THERE was a farmer who lived in the countryside. He was a real jnani. He earned his living by farming, He was married, and after many years a son was born to him, whom he named Haru. The parents loved the boy dearly. This was natural, since he was the one precious gem of the family. On account of his religious nature the farmer was loved by the villagers. One day he was working in the field when a neighbour came and told him that Haru had an attack of cholera. The farmer at once returned home and arranged for treatment for the boy. But Haru died. The other members of the family were grief-stricken, but the farmer acted as if nothing had happened. He consoled his family and told them that grieving was futile. Then he went back to his field. On returning home he found his wife weeping even more bitterly. She said to him: "How heartless you are! You haven't shed one tear for the child." The farmer replied quietly: "Shall I tell you why I haven't wept? I had a very vivid dream last night. I dreamt I had become a king; I was the father of eight sons and was very happy with them. Then I woke up. Now I am greatly perplexed. Should I weep for those eight sons or for this one Hani?"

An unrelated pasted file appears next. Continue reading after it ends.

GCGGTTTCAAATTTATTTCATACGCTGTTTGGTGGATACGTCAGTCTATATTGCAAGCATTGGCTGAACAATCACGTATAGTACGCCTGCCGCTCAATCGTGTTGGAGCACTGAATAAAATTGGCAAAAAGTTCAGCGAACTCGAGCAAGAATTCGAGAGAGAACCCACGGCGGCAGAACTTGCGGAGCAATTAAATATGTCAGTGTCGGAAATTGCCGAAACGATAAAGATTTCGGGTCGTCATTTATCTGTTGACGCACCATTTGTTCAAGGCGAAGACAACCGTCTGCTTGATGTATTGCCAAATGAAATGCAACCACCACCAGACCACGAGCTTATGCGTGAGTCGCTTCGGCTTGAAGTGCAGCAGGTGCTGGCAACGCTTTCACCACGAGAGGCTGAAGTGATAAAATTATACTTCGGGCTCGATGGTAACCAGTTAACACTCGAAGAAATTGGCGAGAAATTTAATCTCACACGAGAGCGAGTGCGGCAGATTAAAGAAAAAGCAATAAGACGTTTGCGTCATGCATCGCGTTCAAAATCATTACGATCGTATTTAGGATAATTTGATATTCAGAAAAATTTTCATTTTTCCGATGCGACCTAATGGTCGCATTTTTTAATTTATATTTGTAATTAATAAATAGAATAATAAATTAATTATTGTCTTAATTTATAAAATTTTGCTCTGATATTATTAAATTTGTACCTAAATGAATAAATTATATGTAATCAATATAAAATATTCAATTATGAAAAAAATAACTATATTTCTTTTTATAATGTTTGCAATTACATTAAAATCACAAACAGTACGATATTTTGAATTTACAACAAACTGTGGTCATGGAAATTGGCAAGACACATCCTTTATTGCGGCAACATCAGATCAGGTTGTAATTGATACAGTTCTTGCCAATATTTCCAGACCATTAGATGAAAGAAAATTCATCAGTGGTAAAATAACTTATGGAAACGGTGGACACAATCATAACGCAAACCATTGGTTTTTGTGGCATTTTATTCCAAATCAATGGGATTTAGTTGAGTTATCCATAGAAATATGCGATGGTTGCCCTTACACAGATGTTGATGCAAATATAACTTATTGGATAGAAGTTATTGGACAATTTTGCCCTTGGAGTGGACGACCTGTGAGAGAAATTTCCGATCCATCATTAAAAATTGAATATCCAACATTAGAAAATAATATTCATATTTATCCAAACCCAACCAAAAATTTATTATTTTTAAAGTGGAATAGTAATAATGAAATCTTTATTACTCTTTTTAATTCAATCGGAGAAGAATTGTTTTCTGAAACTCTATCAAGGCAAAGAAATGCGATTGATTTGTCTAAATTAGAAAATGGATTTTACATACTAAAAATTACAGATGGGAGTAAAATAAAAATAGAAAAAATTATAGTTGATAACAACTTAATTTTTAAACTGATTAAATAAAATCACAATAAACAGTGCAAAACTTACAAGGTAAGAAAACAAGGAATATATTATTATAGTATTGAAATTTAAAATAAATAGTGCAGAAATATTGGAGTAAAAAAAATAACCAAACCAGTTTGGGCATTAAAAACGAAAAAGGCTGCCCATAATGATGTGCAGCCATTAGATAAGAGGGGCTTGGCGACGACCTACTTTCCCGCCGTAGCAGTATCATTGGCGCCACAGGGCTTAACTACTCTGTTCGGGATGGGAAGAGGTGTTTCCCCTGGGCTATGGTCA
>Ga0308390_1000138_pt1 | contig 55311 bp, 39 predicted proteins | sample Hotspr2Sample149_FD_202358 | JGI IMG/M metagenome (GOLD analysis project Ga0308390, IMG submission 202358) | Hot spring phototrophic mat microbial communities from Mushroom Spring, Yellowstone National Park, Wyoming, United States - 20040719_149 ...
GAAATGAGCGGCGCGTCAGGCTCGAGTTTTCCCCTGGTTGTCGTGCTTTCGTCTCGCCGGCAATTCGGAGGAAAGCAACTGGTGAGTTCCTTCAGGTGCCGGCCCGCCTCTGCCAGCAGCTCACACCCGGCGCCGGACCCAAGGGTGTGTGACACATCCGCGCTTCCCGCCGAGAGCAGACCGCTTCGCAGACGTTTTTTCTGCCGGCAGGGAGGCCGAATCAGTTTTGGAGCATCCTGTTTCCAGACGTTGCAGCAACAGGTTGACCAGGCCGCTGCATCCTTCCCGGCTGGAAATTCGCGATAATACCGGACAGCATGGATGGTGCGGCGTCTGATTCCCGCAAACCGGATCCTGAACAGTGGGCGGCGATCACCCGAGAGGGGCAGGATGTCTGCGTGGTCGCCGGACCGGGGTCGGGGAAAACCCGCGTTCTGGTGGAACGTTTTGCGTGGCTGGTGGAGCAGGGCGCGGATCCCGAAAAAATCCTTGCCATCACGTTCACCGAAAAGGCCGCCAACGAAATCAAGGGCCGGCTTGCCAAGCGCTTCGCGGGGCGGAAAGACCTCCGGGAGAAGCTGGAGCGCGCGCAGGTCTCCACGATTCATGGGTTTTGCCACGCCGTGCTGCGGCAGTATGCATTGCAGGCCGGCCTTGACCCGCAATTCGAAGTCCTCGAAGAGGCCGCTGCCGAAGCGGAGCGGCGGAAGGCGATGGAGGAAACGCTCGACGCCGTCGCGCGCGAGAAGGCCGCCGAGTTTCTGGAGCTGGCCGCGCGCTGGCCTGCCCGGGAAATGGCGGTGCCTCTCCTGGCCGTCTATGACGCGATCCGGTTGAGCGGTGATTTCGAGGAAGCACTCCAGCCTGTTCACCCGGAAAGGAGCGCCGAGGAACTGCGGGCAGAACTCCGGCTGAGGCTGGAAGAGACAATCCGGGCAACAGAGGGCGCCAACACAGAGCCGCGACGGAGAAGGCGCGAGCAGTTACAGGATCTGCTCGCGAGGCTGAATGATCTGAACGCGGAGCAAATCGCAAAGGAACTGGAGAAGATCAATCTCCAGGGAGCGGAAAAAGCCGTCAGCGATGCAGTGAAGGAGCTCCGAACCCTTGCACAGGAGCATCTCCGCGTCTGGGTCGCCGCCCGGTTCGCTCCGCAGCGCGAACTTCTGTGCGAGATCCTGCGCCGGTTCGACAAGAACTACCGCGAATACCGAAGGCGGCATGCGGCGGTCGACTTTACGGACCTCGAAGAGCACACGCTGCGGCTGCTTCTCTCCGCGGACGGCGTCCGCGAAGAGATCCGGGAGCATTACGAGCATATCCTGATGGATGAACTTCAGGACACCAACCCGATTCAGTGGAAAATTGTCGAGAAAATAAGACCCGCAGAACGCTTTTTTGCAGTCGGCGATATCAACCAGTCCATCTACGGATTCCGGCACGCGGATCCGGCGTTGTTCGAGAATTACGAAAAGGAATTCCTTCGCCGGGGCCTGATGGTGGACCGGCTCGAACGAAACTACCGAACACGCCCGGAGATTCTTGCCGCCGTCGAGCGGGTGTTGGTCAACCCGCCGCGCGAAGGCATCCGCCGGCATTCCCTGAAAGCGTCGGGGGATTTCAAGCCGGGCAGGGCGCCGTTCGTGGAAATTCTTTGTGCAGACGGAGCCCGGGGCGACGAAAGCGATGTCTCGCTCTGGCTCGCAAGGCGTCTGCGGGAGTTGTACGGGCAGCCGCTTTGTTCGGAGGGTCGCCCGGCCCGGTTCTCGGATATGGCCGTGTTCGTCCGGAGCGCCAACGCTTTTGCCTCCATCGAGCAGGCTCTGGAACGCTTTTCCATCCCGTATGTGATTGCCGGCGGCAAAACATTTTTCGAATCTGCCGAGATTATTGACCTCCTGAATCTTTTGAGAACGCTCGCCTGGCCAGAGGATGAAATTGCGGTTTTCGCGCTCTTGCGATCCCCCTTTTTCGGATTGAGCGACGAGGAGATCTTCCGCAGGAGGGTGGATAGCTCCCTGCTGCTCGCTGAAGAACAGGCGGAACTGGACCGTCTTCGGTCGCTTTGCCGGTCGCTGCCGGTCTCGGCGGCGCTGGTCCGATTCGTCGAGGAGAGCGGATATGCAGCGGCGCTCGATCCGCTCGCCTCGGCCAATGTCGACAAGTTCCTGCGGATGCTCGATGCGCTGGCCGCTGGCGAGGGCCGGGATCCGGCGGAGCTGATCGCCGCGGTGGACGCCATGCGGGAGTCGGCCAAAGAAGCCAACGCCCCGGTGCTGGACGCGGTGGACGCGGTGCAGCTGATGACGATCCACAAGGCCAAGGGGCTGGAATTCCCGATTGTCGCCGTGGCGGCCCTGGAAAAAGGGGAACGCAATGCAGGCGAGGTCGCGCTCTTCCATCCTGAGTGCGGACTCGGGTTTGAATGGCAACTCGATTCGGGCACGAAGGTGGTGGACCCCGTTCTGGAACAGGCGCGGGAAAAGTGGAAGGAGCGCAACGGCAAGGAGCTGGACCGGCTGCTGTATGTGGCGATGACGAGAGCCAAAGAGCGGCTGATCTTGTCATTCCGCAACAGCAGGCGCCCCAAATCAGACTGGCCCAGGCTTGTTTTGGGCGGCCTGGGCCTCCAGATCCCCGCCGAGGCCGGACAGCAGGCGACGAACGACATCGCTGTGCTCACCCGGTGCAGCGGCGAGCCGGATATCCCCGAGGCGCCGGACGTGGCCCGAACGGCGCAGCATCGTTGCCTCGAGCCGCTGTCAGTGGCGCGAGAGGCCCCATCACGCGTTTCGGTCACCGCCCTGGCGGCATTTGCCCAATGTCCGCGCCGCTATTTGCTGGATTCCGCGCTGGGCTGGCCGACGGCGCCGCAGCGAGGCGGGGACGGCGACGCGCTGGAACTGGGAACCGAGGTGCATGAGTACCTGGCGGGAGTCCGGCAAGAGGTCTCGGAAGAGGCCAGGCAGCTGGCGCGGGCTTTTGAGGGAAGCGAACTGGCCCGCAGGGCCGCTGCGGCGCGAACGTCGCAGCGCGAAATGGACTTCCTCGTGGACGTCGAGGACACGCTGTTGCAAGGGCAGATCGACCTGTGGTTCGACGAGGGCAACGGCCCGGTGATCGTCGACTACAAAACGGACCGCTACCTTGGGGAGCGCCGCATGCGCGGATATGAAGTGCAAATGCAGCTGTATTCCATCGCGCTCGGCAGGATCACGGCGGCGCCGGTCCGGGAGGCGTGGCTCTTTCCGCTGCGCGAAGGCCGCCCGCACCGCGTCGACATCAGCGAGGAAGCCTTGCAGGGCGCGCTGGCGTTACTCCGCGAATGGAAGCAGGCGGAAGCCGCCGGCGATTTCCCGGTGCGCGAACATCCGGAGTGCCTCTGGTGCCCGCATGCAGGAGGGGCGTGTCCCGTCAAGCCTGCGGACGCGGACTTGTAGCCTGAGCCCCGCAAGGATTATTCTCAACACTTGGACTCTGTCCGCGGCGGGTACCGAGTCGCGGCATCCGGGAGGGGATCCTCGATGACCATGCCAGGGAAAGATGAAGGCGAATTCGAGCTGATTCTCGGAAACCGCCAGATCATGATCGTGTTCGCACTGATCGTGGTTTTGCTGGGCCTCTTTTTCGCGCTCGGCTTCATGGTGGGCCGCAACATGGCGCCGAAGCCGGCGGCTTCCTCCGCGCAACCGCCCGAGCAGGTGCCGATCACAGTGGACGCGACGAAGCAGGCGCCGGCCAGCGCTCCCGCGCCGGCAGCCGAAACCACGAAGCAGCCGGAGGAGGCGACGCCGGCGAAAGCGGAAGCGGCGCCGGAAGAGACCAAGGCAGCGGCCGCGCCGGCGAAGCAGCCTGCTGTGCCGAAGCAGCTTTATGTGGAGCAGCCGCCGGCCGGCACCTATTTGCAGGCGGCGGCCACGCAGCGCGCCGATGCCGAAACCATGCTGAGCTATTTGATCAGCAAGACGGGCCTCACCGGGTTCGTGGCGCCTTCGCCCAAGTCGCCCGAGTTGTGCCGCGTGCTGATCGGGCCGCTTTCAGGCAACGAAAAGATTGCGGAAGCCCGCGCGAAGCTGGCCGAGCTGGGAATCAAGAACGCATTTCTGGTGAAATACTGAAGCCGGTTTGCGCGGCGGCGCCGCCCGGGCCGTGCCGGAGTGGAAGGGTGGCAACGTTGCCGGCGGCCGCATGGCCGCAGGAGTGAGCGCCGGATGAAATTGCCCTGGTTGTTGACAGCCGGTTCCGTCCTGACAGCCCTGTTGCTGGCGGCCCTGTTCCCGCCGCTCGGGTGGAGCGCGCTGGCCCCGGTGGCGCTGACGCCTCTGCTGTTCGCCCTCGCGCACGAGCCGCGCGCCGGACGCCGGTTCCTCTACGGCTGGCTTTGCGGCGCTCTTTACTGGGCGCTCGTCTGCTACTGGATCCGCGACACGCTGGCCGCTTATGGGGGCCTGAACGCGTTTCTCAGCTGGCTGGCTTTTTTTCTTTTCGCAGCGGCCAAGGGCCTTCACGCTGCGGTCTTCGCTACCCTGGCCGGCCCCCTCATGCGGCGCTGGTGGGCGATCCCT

The farmer was a jnani; therefore he realized that the waking state is as unreal as the dream state.
There is only one eternal substance, and that is the Atman. (36)